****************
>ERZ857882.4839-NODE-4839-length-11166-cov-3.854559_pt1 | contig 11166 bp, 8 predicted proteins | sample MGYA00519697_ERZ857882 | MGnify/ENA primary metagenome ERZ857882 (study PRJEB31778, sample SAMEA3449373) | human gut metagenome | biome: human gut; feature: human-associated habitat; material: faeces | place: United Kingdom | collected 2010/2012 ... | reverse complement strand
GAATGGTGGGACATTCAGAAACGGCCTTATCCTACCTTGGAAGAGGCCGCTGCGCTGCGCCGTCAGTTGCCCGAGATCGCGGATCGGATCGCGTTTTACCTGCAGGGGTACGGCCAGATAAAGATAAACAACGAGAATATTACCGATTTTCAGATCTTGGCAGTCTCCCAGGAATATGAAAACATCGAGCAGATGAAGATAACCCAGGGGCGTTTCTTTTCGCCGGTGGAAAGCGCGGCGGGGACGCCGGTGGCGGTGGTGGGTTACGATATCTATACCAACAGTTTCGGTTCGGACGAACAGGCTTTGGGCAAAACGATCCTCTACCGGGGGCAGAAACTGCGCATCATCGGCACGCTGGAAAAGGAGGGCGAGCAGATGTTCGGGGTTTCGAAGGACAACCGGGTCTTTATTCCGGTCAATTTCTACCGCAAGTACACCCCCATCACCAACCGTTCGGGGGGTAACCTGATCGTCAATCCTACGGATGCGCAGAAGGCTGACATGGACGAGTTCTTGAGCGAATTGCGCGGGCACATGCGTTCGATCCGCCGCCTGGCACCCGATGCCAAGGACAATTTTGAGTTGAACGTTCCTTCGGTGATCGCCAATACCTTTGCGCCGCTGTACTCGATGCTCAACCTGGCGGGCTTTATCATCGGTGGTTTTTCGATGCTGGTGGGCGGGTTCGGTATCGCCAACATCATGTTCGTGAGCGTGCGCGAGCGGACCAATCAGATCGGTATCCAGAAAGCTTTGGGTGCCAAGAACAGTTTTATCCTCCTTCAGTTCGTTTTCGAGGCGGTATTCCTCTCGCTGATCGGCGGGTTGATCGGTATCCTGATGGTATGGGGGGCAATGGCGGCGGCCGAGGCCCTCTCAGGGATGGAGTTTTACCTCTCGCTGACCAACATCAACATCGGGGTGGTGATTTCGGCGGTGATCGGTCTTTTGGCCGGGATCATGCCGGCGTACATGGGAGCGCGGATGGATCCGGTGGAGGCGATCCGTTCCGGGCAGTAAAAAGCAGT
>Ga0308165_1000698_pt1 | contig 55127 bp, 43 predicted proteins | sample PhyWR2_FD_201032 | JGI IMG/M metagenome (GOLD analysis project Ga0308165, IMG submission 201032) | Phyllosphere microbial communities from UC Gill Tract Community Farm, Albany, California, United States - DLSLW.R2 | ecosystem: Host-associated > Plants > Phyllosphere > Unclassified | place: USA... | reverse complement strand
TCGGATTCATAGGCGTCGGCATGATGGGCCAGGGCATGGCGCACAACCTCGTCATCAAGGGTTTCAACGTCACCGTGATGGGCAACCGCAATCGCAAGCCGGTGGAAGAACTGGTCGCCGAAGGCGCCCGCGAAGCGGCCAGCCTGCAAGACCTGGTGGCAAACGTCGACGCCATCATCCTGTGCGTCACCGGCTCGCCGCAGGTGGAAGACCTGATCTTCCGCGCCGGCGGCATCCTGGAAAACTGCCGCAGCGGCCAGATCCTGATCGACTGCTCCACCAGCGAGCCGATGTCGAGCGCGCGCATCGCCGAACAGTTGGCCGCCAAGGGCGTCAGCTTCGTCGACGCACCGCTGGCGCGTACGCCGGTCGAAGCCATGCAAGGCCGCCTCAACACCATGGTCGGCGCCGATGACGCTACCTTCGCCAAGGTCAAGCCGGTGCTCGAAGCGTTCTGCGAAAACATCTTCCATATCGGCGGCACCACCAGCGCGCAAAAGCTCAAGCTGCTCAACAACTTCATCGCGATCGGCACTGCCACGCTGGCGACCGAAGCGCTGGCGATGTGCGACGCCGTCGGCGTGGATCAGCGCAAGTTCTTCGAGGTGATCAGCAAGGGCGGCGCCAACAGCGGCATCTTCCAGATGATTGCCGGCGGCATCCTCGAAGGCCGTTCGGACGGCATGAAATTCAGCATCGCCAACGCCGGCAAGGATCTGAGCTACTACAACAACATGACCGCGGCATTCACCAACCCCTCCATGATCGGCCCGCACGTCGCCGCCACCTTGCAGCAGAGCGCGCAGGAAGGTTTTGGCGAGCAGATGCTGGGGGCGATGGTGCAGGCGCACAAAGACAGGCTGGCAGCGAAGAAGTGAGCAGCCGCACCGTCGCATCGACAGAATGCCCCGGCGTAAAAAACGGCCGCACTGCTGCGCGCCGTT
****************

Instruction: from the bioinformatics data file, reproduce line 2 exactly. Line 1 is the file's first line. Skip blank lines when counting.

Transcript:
GAATGGTGGGACATTCAGAAACGGCCTTATCCTACCTTGGAAGAGGCCGCTGCGCTGCGCCGTCAGTTGCCCGAGATCGCGGATCGGATCGCGTTTTACCTGCAGGGGTACGGCCAGATAAAGATAAACAACGAGAATATTACCGATTTTCAGATCTTGGCAGTCTCCCAGGAATATGAAAACATCGAGCAGATGAAGATAACCCAGGGGCGTTTCTTTTCGCCGGTGGAAAGCGCGGCGGGGACGCCGGTGGCGGTGGTGGGTTACGATATCTATACCAACAGTTTCGGTTCGGACGAACAGGCTTTGGGCAAAACGATCCTCTACCGGGGGCAGAAACTGCGCATCATCGGCACGCTGGAAAAGGAGGGCGAGCAGATGTTCGGGGTTTCGAAGGACAACCGGGTCTTTATTCCGGTCAATTTCTACCGCAAGTACACCCCCATCACCAACCGTTCGGGGGGTAACCTGATCGTCAATCCTACGGATGCGCAGAAGGCTGACATGGACGAGTTCTTGAGCGAATTGCGCGGGCACATGCGTTCGATCCGCCGCCTGGCACCCGATGCCAAGGACAATTTTGAGTTGAACGTTCCTTCGGTGATCGCCAATACCTTTGCGCCGCTGTACTCGATGCTCAACCTGGCGGGCTTTATCATCGGTGGTTTTTCGATGCTGGTGGGCGGGTTCGGTATCGCCAACATCATGTTCGTGAGCGTGCGCGAGCGGACCAATCAGATCGGTATCCAGAAAGCTTTGGGTGCCAAGAACAGTTTTATCCTCCTTCAGTTCGTTTTCGAGGCGGTATTCCTCTCGCTGATCGGCGGGTTGATCGGTATCCTGATGGTATGGGGGGCAATGGCGGCGGCCGAGGCCCTCTCAGGGATGGAGTTTTACCTCTCGCTGACCAACATCAACATCGGGGTGGTGATTTCGGCGGTGATCGGTCTTTTGGCCGGGATCATGCCGGCGTACATGGGAGCGCGGATGGATCCGGTGGAGGCGATCCGTTCCGGGCAGTAAAAAGCAGT